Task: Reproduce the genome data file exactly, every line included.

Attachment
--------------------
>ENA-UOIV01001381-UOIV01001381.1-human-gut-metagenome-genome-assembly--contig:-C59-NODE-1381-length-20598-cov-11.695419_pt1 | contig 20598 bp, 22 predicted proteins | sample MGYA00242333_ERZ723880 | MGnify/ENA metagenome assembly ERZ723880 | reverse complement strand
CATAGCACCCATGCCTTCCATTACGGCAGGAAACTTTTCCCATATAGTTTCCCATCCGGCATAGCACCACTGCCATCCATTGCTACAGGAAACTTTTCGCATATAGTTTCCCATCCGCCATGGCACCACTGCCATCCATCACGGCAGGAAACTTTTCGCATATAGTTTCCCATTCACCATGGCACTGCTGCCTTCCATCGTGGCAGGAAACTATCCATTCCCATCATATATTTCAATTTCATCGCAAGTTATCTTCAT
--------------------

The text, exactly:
>ENA-UOIV01001381-UOIV01001381.1-human-gut-metagenome-genome-assembly--contig:-C59-NODE-1381-length-20598-cov-11.695419_pt1 | contig 20598 bp, 22 predicted proteins | sample MGYA00242333_ERZ723880 | MGnify/ENA metagenome assembly ERZ723880 | reverse complement strand
CATAGCACCCATGCCTTCCATTACGGCAGGAAACTTTTCCCATATAGTTTCCCATCCGGCATAGCACCACTGCCATCCATTGCTACAGGAAACTTTTCGCATATAGTTTCCCATCCGCCATGGCACCACTGCCATCCATCACGGCAGGAAACTTTTCGCATATAGTTTCCCATTCACCATGGCACTGCTGCCTTCCATCGTGGCAGGAAACTATCCATTCCCATCATATATTTCAATTTCATCGCAAGTTATCTTCAT